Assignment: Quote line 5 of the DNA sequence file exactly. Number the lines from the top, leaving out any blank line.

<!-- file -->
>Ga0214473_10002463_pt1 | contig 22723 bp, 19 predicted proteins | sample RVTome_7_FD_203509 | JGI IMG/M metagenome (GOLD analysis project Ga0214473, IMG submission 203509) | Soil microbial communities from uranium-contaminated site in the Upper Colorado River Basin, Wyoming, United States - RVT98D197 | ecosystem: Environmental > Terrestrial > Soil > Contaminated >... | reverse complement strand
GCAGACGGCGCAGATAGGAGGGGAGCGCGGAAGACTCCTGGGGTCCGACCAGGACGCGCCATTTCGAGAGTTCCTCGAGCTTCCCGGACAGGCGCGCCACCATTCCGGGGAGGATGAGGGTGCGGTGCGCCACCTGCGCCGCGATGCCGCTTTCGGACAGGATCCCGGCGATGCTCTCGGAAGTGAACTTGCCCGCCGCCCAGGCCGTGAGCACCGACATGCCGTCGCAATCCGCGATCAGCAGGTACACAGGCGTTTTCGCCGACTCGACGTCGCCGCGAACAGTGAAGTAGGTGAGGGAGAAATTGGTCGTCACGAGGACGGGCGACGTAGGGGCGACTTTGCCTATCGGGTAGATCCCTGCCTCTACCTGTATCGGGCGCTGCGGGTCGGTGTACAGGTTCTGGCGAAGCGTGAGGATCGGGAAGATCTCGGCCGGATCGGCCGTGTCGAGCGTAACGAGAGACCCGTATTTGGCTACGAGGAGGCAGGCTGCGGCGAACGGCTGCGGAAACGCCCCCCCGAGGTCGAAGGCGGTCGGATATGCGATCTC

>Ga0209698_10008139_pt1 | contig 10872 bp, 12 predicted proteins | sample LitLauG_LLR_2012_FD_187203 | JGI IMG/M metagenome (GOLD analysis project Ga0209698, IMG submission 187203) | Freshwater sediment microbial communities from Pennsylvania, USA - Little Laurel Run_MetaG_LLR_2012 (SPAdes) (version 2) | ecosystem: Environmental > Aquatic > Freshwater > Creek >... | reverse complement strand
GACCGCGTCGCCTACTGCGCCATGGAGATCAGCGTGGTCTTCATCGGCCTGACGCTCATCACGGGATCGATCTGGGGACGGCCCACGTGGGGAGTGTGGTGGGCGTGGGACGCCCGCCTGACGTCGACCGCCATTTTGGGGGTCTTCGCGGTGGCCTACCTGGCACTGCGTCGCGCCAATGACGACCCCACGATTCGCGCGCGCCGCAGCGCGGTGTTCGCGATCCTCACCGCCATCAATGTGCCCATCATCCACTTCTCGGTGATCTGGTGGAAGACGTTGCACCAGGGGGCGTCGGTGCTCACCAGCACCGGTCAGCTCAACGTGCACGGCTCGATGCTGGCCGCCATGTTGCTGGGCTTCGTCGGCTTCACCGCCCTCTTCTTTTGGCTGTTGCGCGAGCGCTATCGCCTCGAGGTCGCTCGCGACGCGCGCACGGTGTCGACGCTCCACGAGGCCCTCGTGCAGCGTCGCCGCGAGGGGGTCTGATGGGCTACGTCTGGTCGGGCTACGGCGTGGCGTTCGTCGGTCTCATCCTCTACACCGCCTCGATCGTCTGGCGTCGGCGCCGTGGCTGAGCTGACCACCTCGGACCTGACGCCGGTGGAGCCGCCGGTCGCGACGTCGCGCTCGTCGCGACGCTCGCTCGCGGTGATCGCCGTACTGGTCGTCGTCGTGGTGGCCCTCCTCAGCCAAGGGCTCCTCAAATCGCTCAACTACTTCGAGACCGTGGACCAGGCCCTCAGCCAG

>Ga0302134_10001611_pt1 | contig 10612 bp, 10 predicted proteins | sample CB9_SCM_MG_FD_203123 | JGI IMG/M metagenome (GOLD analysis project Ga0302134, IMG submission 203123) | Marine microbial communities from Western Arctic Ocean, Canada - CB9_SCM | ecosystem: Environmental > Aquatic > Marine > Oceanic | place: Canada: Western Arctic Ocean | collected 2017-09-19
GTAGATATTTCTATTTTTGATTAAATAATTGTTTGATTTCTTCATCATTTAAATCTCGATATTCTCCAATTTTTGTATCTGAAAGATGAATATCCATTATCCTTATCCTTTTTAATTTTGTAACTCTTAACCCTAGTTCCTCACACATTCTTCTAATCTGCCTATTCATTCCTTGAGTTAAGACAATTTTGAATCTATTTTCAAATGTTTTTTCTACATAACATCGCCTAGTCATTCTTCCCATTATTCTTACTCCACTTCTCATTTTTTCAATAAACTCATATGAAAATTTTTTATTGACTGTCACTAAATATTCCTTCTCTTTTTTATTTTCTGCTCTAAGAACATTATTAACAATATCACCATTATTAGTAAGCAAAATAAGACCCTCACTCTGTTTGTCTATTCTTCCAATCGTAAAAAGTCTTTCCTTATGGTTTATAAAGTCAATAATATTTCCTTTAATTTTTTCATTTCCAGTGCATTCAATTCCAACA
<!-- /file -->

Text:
>Ga0302134_10001611_pt1 | contig 10612 bp, 10 predicted proteins | sample CB9_SCM_MG_FD_203123 | JGI IMG/M metagenome (GOLD analysis project Ga0302134, IMG submission 203123) | Marine microbial communities from Western Arctic Ocean, Canada - CB9_SCM | ecosystem: Environmental > Aquatic > Marine > Oceanic | place: Canada: Western Arctic Ocean | collected 2017-09-19